Team members identified grant funding from the Department of Agriculture and IBM Smarter Cities Challenge to substantially advance Fresno’s planning for bringing broadband to the downtown area and establishing technology for remote sensors tracking water and pesticide use on farms within Fresno. Economic and Business Development
Team members assessed the feasibility of expanding Fresno’s value-added food sector (including the development of a downtown "food hub," public market, or "kitchen incubator"), helped to develop the city's plan, exposed them to other Northern California innovative food organizations, and identified potential sources of funding for the effort. Economic and Business Development
The SC2 team helped Fresno and community stakeholders align the city’s current plan to end homelessness with the new federal Opening Doors policy to end all forms of homelessness through strategic provision of housing, job, and services for homeless individuals. Housing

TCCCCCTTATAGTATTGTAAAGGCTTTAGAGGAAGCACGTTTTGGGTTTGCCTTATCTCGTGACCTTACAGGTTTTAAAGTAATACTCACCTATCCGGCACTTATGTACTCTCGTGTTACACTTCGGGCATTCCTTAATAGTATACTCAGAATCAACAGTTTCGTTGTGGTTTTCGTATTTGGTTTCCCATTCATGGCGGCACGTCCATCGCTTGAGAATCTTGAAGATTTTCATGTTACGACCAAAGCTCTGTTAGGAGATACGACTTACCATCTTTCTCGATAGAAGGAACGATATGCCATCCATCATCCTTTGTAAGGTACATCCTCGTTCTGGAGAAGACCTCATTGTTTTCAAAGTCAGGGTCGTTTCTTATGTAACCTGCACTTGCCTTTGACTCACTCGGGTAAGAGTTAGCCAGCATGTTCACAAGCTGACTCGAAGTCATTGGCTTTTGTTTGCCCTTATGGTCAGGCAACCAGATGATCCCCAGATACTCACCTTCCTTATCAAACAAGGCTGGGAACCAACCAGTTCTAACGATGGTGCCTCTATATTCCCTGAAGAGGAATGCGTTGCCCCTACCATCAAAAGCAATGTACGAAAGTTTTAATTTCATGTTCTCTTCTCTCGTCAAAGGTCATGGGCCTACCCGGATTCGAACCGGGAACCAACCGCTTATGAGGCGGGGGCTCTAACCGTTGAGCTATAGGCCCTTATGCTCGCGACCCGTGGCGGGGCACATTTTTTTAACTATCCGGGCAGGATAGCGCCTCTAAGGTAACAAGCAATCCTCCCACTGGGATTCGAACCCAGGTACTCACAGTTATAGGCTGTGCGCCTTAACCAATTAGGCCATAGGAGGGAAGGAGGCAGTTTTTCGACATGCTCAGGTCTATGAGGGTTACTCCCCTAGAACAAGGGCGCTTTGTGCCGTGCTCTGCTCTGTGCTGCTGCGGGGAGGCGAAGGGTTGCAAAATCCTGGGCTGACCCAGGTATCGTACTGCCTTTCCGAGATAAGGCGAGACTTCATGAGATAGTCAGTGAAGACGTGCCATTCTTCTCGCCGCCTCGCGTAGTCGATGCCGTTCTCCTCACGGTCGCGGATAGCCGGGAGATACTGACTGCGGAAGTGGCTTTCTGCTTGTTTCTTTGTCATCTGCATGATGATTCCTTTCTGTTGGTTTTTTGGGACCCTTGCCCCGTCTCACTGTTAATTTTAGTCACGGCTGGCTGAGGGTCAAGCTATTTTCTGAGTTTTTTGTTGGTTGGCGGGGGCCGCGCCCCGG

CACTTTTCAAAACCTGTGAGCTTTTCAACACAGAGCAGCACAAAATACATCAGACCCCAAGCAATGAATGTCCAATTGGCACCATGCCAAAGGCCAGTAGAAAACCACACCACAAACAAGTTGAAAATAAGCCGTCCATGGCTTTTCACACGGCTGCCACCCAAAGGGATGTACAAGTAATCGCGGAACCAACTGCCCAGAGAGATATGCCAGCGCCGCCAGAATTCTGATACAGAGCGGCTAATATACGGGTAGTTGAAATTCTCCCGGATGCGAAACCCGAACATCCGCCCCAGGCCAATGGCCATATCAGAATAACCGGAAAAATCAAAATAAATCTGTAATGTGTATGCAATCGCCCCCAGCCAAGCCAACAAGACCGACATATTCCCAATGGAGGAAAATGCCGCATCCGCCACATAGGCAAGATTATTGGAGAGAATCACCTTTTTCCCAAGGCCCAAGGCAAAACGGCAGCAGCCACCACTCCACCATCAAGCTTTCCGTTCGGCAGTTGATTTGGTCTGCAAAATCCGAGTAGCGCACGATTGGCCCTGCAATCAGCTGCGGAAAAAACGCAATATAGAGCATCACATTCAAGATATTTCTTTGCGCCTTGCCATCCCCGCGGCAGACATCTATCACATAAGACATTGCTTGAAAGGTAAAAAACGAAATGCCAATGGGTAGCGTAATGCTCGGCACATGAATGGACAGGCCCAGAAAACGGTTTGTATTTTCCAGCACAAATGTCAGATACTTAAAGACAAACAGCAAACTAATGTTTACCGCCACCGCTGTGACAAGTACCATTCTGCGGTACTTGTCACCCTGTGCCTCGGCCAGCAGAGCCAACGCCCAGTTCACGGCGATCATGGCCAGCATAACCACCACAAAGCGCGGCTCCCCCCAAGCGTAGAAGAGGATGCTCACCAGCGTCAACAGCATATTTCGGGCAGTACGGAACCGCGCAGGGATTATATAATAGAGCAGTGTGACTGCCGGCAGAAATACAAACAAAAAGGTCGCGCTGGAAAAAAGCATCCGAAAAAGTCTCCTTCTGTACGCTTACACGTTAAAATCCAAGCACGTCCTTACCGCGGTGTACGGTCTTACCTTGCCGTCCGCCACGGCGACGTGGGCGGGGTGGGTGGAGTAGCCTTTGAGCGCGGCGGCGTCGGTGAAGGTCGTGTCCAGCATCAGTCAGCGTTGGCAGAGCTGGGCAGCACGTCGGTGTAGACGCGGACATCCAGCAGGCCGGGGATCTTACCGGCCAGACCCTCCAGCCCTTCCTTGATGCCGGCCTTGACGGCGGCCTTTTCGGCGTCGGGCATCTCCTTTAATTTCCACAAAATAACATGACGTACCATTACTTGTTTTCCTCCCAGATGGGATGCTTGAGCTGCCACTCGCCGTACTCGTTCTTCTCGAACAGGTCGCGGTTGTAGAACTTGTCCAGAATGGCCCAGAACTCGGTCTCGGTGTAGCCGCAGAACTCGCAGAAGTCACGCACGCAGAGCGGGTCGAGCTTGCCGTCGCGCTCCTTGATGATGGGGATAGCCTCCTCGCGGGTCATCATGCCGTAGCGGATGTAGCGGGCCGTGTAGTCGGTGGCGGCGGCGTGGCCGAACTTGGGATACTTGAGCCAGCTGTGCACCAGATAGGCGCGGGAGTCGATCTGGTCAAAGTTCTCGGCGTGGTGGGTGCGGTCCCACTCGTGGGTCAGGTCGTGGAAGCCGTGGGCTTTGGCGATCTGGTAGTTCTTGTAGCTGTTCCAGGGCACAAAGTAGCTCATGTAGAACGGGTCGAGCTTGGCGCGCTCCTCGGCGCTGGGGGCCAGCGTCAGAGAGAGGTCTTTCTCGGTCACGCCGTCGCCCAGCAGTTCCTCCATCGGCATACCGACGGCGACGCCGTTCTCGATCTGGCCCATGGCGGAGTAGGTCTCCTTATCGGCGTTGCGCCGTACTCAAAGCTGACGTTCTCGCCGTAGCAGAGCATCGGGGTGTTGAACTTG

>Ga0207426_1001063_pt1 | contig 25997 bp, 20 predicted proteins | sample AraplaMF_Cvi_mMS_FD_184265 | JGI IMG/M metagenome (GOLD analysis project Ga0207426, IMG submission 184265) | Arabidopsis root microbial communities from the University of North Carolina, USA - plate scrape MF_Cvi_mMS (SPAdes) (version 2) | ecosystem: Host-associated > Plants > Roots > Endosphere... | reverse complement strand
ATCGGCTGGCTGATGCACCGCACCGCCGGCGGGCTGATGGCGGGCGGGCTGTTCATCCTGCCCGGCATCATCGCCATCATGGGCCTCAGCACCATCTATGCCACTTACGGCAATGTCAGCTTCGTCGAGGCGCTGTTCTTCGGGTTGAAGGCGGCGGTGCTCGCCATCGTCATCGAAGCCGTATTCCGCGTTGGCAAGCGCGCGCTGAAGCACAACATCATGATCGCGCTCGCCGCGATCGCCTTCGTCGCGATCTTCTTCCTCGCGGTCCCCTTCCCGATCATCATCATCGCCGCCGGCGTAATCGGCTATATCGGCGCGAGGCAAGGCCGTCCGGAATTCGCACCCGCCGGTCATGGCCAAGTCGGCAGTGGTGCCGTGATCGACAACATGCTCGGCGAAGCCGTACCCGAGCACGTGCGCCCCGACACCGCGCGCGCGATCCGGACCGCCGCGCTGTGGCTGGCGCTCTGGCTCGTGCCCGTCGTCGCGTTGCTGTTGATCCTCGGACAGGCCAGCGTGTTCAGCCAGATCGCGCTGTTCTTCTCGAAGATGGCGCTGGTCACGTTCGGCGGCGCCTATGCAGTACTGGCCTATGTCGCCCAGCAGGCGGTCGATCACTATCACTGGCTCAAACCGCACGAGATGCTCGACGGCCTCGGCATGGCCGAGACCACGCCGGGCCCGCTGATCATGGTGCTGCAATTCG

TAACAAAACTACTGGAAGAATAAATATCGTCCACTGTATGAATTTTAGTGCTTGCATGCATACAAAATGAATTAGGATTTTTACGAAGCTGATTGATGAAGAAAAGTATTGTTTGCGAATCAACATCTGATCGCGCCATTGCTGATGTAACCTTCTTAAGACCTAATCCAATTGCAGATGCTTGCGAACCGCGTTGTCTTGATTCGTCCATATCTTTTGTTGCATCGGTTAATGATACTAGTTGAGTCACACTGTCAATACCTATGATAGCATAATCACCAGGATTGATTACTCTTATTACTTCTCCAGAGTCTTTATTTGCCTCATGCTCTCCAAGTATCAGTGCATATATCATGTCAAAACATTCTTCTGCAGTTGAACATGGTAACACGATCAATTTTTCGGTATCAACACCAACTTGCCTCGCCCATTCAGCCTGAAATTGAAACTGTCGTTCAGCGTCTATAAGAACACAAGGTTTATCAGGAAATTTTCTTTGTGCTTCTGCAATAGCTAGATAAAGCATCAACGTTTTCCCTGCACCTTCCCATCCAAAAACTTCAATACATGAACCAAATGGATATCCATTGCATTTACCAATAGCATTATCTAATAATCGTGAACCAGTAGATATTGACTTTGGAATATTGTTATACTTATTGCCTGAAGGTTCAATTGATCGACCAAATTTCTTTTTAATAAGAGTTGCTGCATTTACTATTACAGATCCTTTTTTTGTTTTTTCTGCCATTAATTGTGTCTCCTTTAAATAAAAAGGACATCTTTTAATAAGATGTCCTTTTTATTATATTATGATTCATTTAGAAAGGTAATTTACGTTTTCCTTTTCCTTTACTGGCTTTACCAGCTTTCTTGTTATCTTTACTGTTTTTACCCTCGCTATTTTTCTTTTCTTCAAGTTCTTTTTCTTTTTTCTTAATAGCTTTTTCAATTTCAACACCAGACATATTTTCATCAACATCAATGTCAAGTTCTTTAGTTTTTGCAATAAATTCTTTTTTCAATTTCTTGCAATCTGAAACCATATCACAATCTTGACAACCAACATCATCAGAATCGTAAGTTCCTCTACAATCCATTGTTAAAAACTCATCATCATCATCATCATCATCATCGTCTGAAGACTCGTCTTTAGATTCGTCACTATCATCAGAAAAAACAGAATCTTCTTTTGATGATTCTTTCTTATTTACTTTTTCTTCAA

Memphis DOT team members provided indirect technical support as the city successfully applied for a $14.9 million TIGER grant for its Main Street to Main Street Multi-Modal Connector Project, which will improve transportation in downtown Memphis and develop bike and pedestrian trails. Transportation
Team members from DOJ coordinated the multiple federal initiatives in Memphis working on youth violence prevention, including Shelby County’s Defending Childhood initiative, the work of the National Forum on Youth Violence Prevention, and a federal civil rights investigation on unfair treatment of African American youth. Public Safety